The state agency that monitors the MTA is working to determine why a Brooklyn subway station’s cameras were not fully functioning during a mass shooting earlier this month.
More than two dozen people were injured, including 10 who suffered gunshot wounds, when a gunman opened fire on a train as it pulled into the 36th Street station in Sunset Park during the morning rush hour on April 12, authorities said.
On Monday, Acting MTA Inspector General Elizabeth Keating said the Office of the MTA Inspector General had “initiated an inquiry into why the cameras were not transmitting on April 12,” as well as “a review of the maintenance and repair program for the critical equipment.”
What You Need To Know
- The Office of the MTA Inspector General has launched a probe to determine why cameras inside the 36th Street station in Brooklyn were not fully functioning during a mass shooting earlier this month
- More than two dozen people were injured when a gunman opened fire on a train as it pulled into the station in Sunset Park during the morning rush hour on April 12
- Cameras inside that station and two adjacent stations "were not functioning due to internet connection," members of Congress wrote in a letter addressed to the MTA last week
- NYC Transit Interim President Craig Cipriano said the MTA “worked intensely with the police” after the shooting providing “36 separate video perspectives” from the subway system
“The work will encompass relevant allegations and concerns that are within the scope of the OIG’s jurisdiction as the independent agency statutorily charged with MTA oversight,” Keating said in a statement.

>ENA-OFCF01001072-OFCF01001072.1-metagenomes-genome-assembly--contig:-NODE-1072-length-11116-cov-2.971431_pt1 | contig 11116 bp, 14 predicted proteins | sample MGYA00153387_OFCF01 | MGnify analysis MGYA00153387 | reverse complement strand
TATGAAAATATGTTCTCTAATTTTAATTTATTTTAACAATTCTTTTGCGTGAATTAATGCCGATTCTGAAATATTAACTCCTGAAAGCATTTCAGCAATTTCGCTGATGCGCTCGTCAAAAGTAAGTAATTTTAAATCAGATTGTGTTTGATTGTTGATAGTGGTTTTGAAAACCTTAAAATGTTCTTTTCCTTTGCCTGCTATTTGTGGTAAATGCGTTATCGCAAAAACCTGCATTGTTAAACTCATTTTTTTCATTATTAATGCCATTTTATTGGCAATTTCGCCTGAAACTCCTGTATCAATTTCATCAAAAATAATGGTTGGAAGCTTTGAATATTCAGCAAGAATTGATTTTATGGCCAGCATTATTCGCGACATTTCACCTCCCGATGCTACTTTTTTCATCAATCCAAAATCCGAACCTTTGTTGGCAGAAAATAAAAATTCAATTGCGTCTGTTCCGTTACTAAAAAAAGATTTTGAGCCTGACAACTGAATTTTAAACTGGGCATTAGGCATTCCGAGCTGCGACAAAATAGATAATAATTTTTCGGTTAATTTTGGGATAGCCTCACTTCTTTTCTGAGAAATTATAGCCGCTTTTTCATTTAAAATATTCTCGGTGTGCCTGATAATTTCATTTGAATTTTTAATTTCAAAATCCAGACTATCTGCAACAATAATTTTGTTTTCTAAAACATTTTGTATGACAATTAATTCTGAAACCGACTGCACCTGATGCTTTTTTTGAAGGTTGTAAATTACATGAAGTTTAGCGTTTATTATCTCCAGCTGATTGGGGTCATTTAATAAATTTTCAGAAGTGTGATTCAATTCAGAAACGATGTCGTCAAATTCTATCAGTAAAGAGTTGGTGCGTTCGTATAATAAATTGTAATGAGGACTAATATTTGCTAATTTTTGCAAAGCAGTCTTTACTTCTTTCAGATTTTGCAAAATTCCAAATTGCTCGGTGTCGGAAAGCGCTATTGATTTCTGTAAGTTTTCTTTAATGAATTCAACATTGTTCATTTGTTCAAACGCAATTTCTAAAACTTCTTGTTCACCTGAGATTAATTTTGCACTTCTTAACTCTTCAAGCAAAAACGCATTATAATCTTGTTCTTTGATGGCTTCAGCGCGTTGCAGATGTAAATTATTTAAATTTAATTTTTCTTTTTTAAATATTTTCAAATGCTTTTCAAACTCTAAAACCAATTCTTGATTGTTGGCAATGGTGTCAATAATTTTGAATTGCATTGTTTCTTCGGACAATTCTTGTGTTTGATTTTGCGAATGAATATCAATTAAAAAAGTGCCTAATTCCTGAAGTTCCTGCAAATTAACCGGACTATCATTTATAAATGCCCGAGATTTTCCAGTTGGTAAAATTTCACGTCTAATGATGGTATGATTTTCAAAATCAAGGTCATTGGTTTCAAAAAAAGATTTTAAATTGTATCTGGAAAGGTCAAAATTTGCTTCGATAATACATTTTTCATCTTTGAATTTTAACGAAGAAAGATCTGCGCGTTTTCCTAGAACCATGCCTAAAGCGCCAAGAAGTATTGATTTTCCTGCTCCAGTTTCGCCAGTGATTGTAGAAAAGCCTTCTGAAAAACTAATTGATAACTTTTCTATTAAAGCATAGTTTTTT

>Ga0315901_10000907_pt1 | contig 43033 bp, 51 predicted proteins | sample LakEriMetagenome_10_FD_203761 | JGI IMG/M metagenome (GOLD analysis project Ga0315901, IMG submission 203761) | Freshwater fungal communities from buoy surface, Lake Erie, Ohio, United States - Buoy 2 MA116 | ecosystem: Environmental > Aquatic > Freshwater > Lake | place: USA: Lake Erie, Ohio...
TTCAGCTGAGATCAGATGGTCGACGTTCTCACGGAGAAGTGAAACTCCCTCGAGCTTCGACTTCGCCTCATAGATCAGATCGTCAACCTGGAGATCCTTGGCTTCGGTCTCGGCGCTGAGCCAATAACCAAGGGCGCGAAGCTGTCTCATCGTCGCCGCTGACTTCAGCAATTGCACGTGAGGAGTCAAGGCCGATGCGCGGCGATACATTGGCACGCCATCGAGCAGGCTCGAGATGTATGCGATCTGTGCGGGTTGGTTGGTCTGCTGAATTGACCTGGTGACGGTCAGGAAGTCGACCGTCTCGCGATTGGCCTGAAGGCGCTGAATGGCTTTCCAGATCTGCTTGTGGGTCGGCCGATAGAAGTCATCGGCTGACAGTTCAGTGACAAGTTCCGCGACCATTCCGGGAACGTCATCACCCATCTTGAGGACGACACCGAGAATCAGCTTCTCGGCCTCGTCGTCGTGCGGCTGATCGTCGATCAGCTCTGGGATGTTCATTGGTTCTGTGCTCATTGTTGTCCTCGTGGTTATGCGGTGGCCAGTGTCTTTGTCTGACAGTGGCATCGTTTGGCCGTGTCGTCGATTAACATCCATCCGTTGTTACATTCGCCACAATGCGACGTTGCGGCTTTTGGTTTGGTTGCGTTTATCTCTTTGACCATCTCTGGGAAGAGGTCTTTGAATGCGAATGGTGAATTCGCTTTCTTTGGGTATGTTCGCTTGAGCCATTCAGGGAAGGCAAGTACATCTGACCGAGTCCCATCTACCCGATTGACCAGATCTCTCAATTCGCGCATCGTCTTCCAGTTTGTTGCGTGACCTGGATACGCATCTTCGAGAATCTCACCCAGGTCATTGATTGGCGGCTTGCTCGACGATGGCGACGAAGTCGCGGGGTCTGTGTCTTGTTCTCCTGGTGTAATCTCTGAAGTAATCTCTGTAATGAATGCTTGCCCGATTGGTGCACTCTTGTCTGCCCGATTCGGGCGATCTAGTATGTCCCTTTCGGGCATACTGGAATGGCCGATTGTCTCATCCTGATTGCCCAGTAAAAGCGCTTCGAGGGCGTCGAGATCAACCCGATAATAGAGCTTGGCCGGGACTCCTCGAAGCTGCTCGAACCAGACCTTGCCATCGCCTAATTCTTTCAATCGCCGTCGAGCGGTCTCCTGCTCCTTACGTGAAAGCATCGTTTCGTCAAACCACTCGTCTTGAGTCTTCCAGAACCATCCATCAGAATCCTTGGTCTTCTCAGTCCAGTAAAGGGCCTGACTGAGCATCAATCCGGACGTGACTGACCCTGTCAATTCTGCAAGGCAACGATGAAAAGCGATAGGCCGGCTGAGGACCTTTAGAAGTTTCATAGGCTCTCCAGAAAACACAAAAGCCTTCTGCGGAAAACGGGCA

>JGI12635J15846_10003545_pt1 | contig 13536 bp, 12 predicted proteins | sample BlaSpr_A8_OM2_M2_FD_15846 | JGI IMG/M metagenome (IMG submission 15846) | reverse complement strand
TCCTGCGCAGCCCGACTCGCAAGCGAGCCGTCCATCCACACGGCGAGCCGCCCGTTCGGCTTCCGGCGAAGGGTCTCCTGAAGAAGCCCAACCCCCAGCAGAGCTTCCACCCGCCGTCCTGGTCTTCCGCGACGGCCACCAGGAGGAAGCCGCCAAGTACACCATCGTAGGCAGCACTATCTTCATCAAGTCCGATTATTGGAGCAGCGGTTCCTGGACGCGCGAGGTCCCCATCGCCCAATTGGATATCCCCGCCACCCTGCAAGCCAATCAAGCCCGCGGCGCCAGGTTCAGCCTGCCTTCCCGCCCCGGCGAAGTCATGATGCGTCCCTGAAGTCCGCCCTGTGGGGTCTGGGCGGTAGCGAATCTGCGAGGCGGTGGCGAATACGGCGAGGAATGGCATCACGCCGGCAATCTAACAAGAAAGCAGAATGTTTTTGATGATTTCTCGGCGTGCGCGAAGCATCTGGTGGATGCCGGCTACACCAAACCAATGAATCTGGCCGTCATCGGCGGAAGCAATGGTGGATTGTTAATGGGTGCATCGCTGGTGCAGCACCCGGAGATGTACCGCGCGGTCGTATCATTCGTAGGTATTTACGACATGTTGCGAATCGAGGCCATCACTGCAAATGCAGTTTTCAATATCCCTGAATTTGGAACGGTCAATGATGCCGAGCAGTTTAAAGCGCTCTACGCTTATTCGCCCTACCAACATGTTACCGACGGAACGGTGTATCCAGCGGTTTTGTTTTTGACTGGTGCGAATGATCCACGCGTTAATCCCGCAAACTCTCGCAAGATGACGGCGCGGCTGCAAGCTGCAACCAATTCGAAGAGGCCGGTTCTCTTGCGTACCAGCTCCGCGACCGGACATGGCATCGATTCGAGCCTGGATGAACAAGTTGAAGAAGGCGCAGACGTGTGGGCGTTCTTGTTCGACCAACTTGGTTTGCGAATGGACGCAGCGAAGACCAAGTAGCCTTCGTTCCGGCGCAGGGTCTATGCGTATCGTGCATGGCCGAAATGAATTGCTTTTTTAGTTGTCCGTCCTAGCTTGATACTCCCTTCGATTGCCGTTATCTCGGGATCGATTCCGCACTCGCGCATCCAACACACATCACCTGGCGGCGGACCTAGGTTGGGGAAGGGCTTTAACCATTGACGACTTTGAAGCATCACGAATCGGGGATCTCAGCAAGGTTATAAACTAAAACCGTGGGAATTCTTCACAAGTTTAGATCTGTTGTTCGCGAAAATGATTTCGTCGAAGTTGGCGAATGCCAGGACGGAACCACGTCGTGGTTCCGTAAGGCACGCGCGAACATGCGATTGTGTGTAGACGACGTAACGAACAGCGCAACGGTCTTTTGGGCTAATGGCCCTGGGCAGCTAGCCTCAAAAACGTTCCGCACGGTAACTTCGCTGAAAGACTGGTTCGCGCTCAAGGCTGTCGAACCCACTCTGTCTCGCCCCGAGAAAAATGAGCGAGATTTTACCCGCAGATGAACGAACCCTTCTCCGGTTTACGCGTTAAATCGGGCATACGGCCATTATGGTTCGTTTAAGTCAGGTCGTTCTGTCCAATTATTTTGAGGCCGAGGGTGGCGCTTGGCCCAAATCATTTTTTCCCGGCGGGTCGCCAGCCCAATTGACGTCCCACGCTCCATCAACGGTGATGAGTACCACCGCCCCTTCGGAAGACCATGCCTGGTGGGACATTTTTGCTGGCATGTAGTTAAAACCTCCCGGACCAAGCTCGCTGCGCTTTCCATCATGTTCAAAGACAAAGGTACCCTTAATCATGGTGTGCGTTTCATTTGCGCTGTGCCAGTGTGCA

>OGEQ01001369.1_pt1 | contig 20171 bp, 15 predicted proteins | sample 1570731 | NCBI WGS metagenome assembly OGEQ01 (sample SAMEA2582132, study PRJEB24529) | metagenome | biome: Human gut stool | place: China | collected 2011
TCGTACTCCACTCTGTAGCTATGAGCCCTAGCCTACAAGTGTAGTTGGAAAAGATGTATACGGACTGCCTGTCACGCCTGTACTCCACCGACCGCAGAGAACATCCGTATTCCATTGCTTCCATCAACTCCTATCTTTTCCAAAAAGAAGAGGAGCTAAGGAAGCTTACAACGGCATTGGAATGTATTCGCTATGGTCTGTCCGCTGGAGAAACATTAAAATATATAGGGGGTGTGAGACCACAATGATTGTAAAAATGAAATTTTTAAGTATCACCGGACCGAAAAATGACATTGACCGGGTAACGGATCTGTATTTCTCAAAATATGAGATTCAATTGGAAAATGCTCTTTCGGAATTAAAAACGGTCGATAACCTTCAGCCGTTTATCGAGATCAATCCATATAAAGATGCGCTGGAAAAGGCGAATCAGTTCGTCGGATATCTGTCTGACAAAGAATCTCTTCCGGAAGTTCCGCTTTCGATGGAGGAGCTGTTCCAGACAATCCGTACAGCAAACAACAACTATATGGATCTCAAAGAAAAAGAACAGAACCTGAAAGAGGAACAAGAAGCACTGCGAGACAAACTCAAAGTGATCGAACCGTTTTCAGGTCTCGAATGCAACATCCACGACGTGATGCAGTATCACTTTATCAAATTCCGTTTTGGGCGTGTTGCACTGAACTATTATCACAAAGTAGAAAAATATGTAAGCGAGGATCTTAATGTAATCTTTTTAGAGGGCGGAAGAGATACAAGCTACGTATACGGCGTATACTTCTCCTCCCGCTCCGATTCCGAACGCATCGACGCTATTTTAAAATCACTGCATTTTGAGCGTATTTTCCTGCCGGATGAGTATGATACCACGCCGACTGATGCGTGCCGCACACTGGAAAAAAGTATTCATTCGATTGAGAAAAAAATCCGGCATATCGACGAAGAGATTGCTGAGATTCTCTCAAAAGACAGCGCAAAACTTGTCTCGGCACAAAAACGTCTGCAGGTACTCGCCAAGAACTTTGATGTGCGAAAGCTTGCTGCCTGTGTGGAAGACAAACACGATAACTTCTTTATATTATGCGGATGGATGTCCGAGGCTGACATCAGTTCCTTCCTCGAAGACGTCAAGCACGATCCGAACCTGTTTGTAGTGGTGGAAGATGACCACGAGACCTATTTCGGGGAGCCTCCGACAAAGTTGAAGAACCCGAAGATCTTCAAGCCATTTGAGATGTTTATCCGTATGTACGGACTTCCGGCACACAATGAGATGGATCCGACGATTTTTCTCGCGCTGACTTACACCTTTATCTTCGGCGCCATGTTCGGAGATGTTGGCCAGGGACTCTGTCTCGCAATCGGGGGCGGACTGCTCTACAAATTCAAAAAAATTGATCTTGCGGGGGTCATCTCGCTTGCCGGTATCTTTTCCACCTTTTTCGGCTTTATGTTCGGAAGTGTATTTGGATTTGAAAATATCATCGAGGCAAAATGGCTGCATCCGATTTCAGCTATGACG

“Consistent with OIG policy, we will not comment further on the review until it is completed and released publicly through our normal process,” Keating added.
Keating’s announcement came days after members of Congress sent a letter to the MTA asking the agency to answer several questions about its subway camera system.
Cameras inside the 36th Street subway station and two adjacent stations “were not functioning due to internet connection,” the politicians wrote.
“Given the disturbing and continued rise of subway attacks this year, we write to urge you to be more transparent regarding how your agency utilizes Federal funding to secure the subway system and protect riders,” they added.
Asked to comment on the Inspector General’s probe, the MTA referred to remarks NYC Transit Interim President Craig Cipriano made at a board meeting on Monday.
The MTA “worked intensely with the police” after the shooting, Cipriano said, providing “36 separate video perspectives” from the subway system that included “several images of the suspect getting on the train, getting off the train and riding a bus.”
“We got a camera in every station, and we got there in just a few short years. It cost us hundreds of millions of dollars to do so, but we did it. And our camera failure rate is just about 1%,” he said.
“We field many requests for video at the MTA from the NYPD every day that leads to the arrest and identification of hundreds of suspects, and I’m very pleased with that camera program,” he added. “It’s one of the most comprehensive camera coverages in our region.”